By Henry Sakaida

Intentionally ramming an enemy aircraft in a dogfight took nerves of steel, skill, and a lot of luck. Soviet pilots exhibited extreme hatred toward their German opponents for their attack on their homeland and widespread atrocities. A successful ramming attack brought great recognition to the pilot. One such pilot was Viktor Lozovski.


Hero of the Soviet Union small identification booklet of Viktor Lozovski. Heroes received many privileges from a grateful nation. By simply flashing this booklet, the hero received free personal transportation in the city, and could go to the head of the line at entertainment and cultural events. The hero also received first priority on a housing list, reduced taxes, annual free pass to a vacation resort, free medical treatment in government clinics and hospitals, yearly round trip first class travel ticket, and educational and employment opportunities. In the Soviet Union, becoming a hero was a ticket to a better life; they were respected everywhere and treated like celebrities.


I bought the booklet, which contains Lozovski’s photo, when I learned that he had rammed a Me-109 in combat. As a challenge, I wanted to make this “talk” and identify his hapless opponent.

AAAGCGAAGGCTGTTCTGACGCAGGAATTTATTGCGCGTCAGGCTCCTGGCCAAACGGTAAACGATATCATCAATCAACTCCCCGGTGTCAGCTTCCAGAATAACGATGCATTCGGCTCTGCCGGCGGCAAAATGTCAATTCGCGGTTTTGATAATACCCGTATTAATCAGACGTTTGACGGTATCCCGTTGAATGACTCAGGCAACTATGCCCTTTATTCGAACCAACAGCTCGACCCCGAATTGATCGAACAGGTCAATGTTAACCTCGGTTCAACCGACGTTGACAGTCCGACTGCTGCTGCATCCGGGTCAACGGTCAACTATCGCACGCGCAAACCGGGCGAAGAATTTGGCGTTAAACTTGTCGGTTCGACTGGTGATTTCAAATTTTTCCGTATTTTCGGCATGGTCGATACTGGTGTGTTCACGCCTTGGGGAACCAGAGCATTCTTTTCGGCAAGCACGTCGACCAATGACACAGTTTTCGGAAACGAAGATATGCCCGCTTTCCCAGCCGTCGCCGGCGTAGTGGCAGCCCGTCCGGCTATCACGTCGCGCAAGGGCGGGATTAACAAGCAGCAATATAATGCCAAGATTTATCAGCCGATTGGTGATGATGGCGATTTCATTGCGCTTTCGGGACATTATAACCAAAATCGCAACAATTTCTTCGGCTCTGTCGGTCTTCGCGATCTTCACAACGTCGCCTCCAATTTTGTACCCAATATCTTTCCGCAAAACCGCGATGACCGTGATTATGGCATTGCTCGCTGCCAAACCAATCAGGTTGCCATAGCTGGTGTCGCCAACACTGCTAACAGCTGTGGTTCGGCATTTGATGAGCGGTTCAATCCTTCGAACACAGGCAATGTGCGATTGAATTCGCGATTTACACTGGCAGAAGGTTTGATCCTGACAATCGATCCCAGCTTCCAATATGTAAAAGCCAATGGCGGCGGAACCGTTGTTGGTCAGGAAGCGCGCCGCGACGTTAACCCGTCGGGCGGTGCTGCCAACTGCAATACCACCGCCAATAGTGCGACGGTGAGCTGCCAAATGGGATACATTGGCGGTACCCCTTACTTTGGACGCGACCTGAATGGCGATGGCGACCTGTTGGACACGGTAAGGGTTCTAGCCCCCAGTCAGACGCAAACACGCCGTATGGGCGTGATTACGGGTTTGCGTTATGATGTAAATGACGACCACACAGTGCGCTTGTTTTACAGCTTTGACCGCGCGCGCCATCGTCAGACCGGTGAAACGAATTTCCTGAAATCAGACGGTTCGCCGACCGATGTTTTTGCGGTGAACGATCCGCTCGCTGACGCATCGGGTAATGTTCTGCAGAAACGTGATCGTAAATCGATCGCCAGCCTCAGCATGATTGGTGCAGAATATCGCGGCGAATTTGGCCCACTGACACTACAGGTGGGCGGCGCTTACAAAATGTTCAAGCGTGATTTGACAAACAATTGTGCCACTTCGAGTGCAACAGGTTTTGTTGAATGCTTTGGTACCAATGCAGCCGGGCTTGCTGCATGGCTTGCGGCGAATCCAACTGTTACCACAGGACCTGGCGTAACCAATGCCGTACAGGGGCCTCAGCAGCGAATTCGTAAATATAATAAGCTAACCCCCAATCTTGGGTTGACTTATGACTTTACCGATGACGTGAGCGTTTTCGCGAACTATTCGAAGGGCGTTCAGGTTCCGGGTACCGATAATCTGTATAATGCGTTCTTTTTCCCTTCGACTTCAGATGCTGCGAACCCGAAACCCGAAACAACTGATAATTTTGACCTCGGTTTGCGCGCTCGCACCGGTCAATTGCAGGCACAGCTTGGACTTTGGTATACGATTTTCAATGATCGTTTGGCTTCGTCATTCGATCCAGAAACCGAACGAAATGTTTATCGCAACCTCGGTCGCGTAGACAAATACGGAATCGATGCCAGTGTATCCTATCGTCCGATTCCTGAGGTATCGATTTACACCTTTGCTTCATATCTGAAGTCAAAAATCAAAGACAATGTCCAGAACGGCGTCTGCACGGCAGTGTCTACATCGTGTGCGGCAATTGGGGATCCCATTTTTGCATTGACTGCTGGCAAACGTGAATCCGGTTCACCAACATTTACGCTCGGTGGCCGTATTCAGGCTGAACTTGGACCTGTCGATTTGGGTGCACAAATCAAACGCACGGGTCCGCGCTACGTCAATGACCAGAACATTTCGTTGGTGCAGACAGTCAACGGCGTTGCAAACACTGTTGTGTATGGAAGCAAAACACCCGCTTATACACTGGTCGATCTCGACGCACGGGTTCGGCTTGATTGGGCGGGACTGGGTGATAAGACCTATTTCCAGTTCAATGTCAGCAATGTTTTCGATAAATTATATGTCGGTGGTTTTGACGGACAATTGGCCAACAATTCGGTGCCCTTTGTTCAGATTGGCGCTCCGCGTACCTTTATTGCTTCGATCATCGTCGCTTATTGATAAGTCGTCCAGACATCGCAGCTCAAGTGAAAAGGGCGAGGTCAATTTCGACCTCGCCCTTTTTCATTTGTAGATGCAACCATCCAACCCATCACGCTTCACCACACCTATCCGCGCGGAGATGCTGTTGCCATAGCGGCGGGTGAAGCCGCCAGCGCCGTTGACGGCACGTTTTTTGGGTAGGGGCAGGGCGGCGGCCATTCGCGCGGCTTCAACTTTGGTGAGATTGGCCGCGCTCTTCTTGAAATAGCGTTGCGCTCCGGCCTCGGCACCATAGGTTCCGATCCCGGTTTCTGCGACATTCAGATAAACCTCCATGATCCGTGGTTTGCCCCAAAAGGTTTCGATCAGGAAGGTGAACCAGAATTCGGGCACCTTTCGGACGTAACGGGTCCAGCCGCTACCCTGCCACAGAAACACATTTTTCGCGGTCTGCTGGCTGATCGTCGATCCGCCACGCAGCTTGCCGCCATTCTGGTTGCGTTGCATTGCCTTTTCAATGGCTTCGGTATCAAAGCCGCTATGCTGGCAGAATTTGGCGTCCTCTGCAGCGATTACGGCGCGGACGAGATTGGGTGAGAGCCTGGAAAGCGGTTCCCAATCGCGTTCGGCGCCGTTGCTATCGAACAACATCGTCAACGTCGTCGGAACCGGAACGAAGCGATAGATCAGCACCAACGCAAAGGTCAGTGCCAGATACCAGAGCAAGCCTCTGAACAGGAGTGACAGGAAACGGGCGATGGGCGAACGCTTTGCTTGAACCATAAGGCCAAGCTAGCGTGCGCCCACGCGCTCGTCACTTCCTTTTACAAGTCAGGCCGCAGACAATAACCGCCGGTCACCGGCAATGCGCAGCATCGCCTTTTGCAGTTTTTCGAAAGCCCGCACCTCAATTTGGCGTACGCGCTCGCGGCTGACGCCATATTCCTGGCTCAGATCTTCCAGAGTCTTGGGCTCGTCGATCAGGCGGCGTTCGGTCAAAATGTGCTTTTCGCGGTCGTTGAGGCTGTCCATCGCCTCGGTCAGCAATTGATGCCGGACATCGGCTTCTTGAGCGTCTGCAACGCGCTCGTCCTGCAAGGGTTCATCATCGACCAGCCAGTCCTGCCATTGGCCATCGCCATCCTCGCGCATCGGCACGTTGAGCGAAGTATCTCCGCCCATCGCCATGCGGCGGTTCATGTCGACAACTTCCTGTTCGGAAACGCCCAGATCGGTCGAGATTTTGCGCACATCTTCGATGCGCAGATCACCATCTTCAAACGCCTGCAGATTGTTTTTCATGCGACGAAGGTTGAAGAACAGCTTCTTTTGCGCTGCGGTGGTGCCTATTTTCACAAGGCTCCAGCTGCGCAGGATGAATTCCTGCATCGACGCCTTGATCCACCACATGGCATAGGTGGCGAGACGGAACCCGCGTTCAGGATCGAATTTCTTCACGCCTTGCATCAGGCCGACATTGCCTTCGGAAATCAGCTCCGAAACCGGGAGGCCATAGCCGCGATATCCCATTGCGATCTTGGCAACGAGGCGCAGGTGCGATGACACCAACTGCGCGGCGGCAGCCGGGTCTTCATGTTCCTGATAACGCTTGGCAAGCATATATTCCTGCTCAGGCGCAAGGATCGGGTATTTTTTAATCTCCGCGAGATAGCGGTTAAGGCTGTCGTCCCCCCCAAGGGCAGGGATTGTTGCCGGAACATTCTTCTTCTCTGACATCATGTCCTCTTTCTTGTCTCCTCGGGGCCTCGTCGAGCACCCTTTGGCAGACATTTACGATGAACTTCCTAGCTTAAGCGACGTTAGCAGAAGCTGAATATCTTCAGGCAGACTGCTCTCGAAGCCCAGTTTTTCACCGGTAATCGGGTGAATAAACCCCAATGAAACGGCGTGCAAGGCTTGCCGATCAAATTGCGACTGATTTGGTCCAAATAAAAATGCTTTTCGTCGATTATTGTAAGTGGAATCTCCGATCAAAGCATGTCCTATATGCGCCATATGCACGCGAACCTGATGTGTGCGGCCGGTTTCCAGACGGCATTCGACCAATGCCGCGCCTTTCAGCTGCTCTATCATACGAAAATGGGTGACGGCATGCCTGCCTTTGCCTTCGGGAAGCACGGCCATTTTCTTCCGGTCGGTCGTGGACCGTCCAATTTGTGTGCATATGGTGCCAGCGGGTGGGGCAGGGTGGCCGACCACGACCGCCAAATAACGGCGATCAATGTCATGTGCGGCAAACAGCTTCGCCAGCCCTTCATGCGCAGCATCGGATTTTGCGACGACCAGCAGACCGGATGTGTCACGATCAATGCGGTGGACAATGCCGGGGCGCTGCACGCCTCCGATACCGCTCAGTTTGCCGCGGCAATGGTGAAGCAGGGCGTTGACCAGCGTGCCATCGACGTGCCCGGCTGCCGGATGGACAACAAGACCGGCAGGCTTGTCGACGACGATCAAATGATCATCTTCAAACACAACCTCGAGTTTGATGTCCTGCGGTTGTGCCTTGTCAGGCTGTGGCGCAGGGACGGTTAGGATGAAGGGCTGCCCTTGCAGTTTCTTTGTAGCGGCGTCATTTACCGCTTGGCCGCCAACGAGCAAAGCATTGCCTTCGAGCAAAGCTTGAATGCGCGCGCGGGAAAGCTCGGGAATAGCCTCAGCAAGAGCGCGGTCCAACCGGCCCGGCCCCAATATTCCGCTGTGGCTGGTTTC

Viktor Lozovski was born in 1923 to a peasant family in the Dnepropetrovsk Region of Ukraine. In 1939, he finished agricultural school. He was fascinated with flying and belonged to an aviation club. When the war started, he enlisted in the military with the goal of becoming a fighter pilot. In 1942, Lozovski graduated from Chuguev Military Pilot School. In May 1943, he started flying combat missions in the Yak-1 fighter with the 897th Fighter Regiment.

Yakovlev Yak-1 fighter was popular with pilots because it was fast, maneuverable, and reliable. Mechanics loved it because it was easy to service and maintain. In the hands of skilled pilots, it would hold its own against the Me-109. It had a top speed of 592 km/h (368mph), range of 700km (435m), and a service ceiling of 10,050m (32,972ft). Armament: 1x20mm cannon and a 12,7mm machine gun. Lozovski flew the Yak-1 in his first combats against the enemy.

Jr/Lt Lozovski claimed his first victory on 16 July 1943 over a Me-109 (not confirmed by Luftwaffe loss records). Although outnumbered, Lozovski’s squadron took on a numerically superior group of Me-109s. He latched onto a German who was attacking his flight leader, and shot it down, thus saving his life.

Lozovski’s 2nd victory was a Focke-Wulf FW-189 recon plane. He shot it down on 17 August 1943 on the southeastern outskirts of Slavyanks. On the same mission, he shot down a Ju-88 bomber.

The main German fighter opponent over Ukraine was Jagdgeschwader 52 , after JG3 pulled out in August 1943 for home defense duties.  JG52 was the most successful air group in history, with claims of over 10,000 enemy aircraft shot down!

On 17 August, Lozovski added a Focke-Wulf 189 twin-engined recon plane and a Ju-88 bomber to his tally. By this time, he had flown over 80 combat missions.